The documentaries “The Act of Killing” and “The Look of Silence” have brought greater attention to the massacres and the impunity their perpetrators enjoy. But Indonesian forces are not solely responsible for what happened.
As I explore in a forthcoming book chapter based on declassified government documents, U.S. officials were accessories to this mass murder. The United States helped create the conditions for the killings. It supported, rather than restraining or condemning, the perpetrators. The United States was not alone; British and Australian officials also supported the killings.
In the early 1960s, Indonesia had a left-wing president, Sukarno, and the third-largest communist party in the world, the PKI. The U.S. government believed that Sukarno and the PKI were threatening to make Indonesia the “next China,” endangering U.S. strategic and commercial interests. The United States took covert action against Sukarno in the 1950s and restricted aid in the 1960s, primarily funding military assistance programs. U.S. officials cultivated relationships with anti-Sukarno leaders. In February 1965, as tensions were rising in Indonesia, the United States approved a covert action plan to “chip away at the PKI” through “black letter operations” and support for anti-communist groups.
The political situation exploded Sept. 30, 1965, when a group of junior military officers killed six top generals. By the next day, the army, under the command of Suharto, had crushed the officers. There is no evidence that the Sept. 30 attack was organized by the PKI or part of a larger plot, yet Suharto moved quickly to smear the PKI and leftist organizations and painted the events as a communist coup attempt. The military sidelined Sukarno and immediately launched a campaign with student and Muslim organizations to “crush” the PKI.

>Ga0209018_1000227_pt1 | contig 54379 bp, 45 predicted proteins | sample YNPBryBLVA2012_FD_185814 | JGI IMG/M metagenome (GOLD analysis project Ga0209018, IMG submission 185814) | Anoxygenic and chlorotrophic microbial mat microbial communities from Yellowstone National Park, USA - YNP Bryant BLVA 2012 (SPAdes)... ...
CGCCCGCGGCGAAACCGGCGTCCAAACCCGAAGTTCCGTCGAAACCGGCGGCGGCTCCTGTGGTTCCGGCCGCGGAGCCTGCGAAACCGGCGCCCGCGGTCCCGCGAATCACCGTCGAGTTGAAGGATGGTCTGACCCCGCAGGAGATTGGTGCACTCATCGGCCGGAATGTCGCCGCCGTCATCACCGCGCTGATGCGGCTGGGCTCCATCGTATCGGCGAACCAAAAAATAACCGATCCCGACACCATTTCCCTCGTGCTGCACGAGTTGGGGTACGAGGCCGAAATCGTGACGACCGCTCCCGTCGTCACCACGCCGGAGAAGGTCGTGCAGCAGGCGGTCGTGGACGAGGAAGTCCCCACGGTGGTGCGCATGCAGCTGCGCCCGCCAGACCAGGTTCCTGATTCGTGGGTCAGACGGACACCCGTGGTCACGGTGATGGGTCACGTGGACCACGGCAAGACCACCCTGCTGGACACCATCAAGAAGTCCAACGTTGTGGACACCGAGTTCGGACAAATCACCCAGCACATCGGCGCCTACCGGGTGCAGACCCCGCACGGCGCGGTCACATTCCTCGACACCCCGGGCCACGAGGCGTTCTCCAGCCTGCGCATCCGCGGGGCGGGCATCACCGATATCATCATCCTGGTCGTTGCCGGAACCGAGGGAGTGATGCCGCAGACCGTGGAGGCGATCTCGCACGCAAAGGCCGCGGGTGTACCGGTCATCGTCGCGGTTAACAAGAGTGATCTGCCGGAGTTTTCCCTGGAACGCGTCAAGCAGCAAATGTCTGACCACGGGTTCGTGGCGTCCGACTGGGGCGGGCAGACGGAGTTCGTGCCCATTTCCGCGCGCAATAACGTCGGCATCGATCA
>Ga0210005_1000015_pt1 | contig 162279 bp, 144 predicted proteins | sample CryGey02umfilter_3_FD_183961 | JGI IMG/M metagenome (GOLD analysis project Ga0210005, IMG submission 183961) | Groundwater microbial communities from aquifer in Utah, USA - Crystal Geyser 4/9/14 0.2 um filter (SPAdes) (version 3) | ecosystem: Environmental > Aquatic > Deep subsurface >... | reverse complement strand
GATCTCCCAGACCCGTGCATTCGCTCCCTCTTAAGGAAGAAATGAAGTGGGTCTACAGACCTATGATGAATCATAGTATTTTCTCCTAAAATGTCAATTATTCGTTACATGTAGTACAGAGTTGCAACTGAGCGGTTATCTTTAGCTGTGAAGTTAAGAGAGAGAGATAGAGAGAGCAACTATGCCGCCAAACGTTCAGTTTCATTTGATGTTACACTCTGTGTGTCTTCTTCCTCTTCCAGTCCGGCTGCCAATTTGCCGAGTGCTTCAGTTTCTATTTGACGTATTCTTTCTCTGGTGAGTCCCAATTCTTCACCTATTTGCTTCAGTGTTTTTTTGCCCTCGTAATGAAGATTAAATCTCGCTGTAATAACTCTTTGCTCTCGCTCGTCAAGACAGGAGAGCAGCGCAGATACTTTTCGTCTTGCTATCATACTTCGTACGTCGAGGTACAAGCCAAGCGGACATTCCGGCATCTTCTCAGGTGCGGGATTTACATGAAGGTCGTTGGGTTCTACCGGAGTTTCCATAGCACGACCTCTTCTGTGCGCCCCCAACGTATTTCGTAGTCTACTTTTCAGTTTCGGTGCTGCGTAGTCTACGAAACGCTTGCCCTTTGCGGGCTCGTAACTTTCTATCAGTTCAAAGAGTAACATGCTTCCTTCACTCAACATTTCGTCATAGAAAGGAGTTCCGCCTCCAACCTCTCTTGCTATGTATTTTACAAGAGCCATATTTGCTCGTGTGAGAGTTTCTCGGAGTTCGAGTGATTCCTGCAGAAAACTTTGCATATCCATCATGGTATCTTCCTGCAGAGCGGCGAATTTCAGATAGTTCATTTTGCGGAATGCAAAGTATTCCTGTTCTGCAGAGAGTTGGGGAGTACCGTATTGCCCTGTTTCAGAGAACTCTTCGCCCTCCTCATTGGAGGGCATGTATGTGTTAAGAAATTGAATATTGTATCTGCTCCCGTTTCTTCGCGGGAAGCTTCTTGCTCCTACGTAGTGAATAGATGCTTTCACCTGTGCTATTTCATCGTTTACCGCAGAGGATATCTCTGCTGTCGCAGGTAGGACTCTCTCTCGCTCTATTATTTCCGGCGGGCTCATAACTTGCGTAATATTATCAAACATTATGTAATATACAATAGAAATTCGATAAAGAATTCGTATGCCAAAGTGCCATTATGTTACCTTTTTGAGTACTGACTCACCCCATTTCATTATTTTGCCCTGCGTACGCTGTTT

In a January 1966 speech, Sen. Robert Kennedy said, “We have spoken out against inhuman slaughters perpetrated by the Nazis and the Communists. But will we speak out also against the inhuman slaughter in Indonesia, where over 100,000 alleged Communists have been not perpetrators but victims?” Kennedy argued that the United States must speak out against all mass killings. If the United States explicitly acknowledged and atoned for its role in the violence that engulfed Indonesia in the 1960s, it could help Indonesia confront its past and move toward justice and reconciliation.
If the United States were to pressure the Indonesian government and military to follow international law, it could help minimize or even prevent contemporary abuses in West Papua and elsewhere in the country. Sen. Tom Udall (D-N.M.) has twice proposed a ‘Sense of the Senate’ resolution seeking both a truth and reconciliation commission in Indonesia and further clarity on the U.S. role in the massacres, though this has not spurred further legislative or executive action. U.S. acceptance of responsibility for its own role in the massacres could reinforce American human rights rhetoric and bolster the claims of survivors and victims’ families in Indonesia.
Kai Thaler is a PhD candidate in the department of government at Harvard University, studying civil wars, political violence, and state building, and is on Twitter @KaiMThaler.